A few weeks ago, I accompanied my wife Karyn, who is a pediatrician, on a three-week trip to Cambodia. She volunteered her services at the Angkor Children’s Hospital in Siem Reap, in response to a request from hospital administrators. The hospital invited her to Cambodia to provide two weeks of specialized medical training for the hospital staff.
Lucky me: I got to tag along.
Siem Reap is a bustling town in northwest Cambodia, only a few miles away from the world-famous temples of Angkor Wat.
A typical lumberyard in Siem Reap, Cambodia. These lumberyards sell boards and planks (mostly tropical hardwoods, of course) as well as wood poles (used to support the forms used for suspended concrete floors) and bamboo poles (visible on the right side of the photo). Bamboo is used for many purposes, including staging.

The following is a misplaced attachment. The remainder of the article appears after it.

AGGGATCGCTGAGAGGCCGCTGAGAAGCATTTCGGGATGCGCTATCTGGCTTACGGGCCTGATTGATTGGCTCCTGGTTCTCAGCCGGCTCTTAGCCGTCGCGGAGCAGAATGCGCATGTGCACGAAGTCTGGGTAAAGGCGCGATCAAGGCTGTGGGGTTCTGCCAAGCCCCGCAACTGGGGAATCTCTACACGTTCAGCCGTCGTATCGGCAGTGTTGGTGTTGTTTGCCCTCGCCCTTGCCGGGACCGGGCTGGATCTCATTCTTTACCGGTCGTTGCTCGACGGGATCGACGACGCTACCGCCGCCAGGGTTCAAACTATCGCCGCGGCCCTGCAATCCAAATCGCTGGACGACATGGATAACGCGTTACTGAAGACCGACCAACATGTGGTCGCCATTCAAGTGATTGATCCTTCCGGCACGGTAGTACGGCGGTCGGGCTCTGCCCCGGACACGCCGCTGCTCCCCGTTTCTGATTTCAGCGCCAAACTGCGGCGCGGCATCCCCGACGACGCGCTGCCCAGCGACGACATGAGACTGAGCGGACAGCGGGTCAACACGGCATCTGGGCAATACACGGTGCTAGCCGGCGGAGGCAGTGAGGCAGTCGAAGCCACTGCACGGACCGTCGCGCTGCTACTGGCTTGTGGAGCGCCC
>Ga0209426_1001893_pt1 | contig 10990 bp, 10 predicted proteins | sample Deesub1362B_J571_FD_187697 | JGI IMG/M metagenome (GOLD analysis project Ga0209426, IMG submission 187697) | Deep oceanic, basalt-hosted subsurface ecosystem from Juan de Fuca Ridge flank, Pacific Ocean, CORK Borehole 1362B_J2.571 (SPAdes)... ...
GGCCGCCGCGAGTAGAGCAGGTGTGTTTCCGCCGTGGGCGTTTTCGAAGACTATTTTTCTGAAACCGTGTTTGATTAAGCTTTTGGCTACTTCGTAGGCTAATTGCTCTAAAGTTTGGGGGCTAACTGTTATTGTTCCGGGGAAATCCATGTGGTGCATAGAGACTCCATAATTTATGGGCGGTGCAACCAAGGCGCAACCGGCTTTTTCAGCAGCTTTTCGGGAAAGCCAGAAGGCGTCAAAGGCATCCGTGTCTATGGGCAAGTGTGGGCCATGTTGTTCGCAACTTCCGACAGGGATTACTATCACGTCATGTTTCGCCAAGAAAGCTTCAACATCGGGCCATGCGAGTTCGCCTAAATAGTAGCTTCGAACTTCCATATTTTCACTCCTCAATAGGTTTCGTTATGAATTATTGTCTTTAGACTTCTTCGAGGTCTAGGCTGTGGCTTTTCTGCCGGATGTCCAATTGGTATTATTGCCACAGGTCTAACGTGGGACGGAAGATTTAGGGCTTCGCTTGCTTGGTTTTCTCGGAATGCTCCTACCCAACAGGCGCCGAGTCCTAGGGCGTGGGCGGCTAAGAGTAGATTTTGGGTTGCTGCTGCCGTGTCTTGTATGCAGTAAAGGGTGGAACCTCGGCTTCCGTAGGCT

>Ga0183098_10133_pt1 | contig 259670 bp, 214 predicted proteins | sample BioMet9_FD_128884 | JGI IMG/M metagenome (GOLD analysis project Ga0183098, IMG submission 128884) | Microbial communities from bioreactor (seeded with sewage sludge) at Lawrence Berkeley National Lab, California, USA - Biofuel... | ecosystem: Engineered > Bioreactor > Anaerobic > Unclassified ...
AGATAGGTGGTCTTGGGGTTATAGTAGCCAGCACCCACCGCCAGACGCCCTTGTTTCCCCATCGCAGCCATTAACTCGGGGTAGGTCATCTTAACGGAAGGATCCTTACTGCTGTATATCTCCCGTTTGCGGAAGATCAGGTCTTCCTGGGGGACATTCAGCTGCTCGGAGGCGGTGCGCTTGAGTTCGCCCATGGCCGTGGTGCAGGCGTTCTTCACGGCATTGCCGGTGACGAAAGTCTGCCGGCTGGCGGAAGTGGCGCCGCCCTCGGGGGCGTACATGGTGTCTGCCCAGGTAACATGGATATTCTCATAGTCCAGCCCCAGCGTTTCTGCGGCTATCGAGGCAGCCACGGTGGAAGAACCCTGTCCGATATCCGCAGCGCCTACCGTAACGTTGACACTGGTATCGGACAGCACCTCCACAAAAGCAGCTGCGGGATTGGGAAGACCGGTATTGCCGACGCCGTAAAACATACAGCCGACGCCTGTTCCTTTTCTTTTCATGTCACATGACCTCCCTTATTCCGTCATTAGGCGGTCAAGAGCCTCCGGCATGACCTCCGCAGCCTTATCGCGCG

The tropical hardwood boards sold by Cambodian lumberyards are gorgeous, but it’s hard to look at these boards without wondering whether local logging practices are sustainable.
One lumberyard I visited had a tablesaw powered by a gasoline engine. The saw is apparently used to rip boards to order.
Power tools can be quickly repaired in Siem Reap. This worker is rewinding an electric motor.
To deliver construction materials, tools, and equipment to the job site, most Cambodian builders use a tuk tuk (a trailer pulled by a motorcycle).
Tuk tuks are used to deliver lumber and steel profiles, as well as anything that can be delivered in a Sheetrock bucket.
At a demolition job in Siem Reap, I saw two workers loading a tuk tuk trailer with broken bricks and mortar. The weight that these tuk tuks can handle is impressive.
This welding shop delivers steel with a very long tuk tuk trailer.
Windows being delivered in Siem Reap. Strictly speaking,…
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